Respondent Lopez, Jr. was convicted on said Act and sentenced to six months imprisonment and 2 months supervised release.  The conviction was appealed to the Court of the Appeals for the Fifth Circuit, claiming that 922(q) of the Act was unconstitutional as it exceeded Congress power to legislate under the Commerce Clause.  Under the Commerce Clause of the United States Constitution, Congress is empowered to regulate Commerce with foreign Nations, and among the several States, and with the Indian Tribes (U.S. Const., Art. I, 8, cl. 3).  The appellate court agreed to the contention and subsequently reversed the order.  Hence petitioner appealed to the United States Supreme Court in the form of a writ of certiorari which the High Court granted.


Whether or not possession of firearms in school premises, as enumerated in  HYPERLINK 18 U.S.C.  922(q)(1)(A), also known as the Gun Free School Zone Act, renders said Act unconstitutional for exceeding Congress power to legislate under the Commerce Clause.


The United States Supreme Court declared  HYPERLINK 18 U.S.C.  922(q)(1)(A) as unconstitutional, and affirmed the decision of the Court of Appeals for the Fifth Circuit in reversing the conviction of respondent.

The reason behind the affirmation by the High Court is hinged on the review of past precedents of intrastate commercial activities subject to regulation by Congress.  First, the possession of a gun in a local secondary school cannot be considered an economic activity that might substantially affect interstate commerce.  Section 922(q) is a criminal statute that in no way involves any form of economic enterprise, however broadly those terms are defined.  Nor is it essential to a larger regulation of economic activity, in which the regulatory scheme could be undercut unless the intrastate activity were regulated.  Second, 922(q) contains no jurisdictional element that would ensure, through case-by-case inquiry, that the firearms possession in question has the requisite nexus with interstate commerce.  Respondent was a local student at a local school there is no indication that he had recently moved in interstate commerce, and there is no requirement that his possession of the firearm have any concrete tie to interstate commerce.

As to the argument by the Government that Congress acquired institutional expertise on previous enactments of firearm regulation, the Court agrees with the appellate court that such findings to justify  922(q) is inappropriate because the prior federal enactments are unrelated to the subject matter of  922(q).  Also untenable is the Governments contention that possessions of firearms would substantially affect interstate commerce through the costs of crime brought about by the mechanisms of insurance, and threatens the educational process, leading to a less productive citizenry.  The Court reasons that costs of crime and national productivity reasoning, if accepted by the Court, will render any activity subject to regulation by Congress.


Rule of Law

The congressional power under the Commerce Clause, although there are no precise formulations, holds true to the principle of enumerated powers, meaning that what is enumerated presupposes something not enumerated.  Hence, there is no clear distinction to what is national and what is local.

Other Opinions

Kennedy, A, joined by OConnor, S., concurs, adding that regulation by Congress under the Commercial Clause must not intrude into state sovereignty, unless there is a stronger connection or identification with commercial concerns that are central to the Commercial Clause.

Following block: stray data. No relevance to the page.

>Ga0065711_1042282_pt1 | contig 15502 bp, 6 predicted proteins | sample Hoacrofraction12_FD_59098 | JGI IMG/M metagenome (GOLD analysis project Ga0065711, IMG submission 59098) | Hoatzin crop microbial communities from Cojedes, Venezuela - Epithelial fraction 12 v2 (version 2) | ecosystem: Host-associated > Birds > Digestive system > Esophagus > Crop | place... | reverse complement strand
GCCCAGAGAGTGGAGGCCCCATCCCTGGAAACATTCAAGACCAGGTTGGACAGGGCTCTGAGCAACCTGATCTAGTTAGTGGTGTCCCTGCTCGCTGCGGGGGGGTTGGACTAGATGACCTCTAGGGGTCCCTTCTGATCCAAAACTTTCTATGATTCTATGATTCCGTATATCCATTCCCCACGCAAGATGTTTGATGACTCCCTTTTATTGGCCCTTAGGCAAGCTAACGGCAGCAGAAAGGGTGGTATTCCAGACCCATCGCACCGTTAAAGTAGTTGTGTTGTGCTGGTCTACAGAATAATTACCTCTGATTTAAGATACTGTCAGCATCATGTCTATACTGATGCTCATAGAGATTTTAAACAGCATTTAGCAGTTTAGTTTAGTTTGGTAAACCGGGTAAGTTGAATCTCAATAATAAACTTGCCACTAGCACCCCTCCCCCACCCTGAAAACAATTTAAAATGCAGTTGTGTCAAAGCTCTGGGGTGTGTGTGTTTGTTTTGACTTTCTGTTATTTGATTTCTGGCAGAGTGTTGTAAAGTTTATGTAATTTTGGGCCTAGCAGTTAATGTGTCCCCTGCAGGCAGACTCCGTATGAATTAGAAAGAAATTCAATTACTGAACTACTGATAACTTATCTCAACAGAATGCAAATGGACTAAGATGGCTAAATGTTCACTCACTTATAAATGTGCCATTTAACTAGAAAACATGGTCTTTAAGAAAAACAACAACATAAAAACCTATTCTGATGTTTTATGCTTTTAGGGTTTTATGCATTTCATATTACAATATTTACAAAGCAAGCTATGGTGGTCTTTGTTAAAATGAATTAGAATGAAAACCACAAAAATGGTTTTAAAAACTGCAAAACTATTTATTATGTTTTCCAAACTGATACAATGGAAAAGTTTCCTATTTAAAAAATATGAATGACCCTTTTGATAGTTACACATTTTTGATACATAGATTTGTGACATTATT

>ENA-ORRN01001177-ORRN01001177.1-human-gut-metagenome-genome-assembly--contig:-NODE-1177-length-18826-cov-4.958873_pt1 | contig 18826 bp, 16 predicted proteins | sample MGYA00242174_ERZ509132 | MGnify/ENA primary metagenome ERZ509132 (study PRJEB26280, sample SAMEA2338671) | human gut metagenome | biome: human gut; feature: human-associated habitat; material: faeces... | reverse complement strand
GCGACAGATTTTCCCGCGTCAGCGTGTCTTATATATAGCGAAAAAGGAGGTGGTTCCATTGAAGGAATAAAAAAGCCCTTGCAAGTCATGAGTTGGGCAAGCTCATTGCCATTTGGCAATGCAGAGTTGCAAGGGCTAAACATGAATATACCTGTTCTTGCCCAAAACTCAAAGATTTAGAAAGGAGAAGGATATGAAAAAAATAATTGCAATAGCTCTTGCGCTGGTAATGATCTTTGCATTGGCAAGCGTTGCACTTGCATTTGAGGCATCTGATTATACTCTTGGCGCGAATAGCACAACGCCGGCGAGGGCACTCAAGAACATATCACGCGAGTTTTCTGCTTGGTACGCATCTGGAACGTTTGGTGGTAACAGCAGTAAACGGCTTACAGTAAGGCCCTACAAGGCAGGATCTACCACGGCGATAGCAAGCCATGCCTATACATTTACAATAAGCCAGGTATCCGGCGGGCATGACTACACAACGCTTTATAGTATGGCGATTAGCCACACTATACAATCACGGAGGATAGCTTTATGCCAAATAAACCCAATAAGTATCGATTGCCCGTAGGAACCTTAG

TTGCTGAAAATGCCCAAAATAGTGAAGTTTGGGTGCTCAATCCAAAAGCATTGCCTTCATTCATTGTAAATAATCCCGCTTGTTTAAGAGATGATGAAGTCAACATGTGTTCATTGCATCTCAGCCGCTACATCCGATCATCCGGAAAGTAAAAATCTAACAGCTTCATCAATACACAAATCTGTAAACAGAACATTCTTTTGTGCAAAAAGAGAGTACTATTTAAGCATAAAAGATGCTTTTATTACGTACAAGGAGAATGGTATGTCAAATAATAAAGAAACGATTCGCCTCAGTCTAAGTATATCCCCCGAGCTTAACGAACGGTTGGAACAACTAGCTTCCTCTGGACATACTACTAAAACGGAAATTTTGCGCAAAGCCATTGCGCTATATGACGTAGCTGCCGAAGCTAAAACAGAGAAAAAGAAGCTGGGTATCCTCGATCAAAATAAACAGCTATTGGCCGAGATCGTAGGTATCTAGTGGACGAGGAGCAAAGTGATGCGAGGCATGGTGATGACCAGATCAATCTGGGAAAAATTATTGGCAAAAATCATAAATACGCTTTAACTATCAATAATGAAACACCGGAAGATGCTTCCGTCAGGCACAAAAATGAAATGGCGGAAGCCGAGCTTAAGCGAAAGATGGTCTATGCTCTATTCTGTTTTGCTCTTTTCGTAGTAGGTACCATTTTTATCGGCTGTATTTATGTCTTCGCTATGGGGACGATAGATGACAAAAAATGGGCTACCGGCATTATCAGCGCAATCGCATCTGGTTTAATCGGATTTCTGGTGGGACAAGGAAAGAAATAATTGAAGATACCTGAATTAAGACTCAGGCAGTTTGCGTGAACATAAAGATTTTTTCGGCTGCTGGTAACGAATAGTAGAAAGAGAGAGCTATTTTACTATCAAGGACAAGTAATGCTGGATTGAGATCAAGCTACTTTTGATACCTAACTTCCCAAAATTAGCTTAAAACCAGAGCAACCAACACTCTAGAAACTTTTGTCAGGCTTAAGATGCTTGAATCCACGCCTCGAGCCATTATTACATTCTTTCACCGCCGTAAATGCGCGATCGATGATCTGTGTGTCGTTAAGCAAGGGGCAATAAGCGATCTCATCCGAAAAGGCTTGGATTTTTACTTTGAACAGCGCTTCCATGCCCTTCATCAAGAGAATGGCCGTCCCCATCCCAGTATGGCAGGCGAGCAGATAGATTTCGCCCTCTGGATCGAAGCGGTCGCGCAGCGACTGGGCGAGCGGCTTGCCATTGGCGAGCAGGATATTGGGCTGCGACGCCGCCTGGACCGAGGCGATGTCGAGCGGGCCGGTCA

Thomas, C. concurs, but insists that there must be a standard in applying the substantial effects test that reflects the original wording of the Commerce Clause.

Stevens, J. dissents, adding that national interest justified federal regulation of possession of handguns
Breyer, S., dissents citing that Congress ... could rationally conclude that schools fall on the commercial side of the line.

Souter, D. dissents, adding a caveat that the distinction between commercial and non-commercial activity was not tenable.

Federal Courts Jurisdiction based on United States v. Lopez

There are two kinds of court systems in the United States state and federal.  Both have a hierarchical structure of jurisdiction.  Federal courts are courts of the federal, applying the federal law, with the power to test the constitutionality of state law, and adjudicate controversies arising between residents of two or more states (Adler, Mueller  Laufer, 2009).  Federal courts are often called the guardians of the Constitution because their rulings protect rights and liberties guaranteed by the Constitution (U.S. Courts, 2009). Generally, cases are filed for the first time in lesser courts, while decided cases are filed before the higher courts for review.  This jurisdiction held by lesser courts is known as original jurisdiction as opposed to the appellate jurisdiction that empowers the higher courts.  Taking the case of United States v. Lopez into consideration, the jurisdiction of federal courts of the United States are as follows

United States District Courts

District courts are trial courts in the federal and some state systems (Adler, Mueller  Laufer, 2009).  They have jurisdiction to hear nearly all categories of federal cases, including both civil and criminal matter (U.S, Courts, 2010).  Ninety-four federal district courts exist throughout the country, with the inclusion of Guam, the Virgin Islands, the Northern Marianas, and Puerto Rico.  Each state is allotted one district court, except in populous states.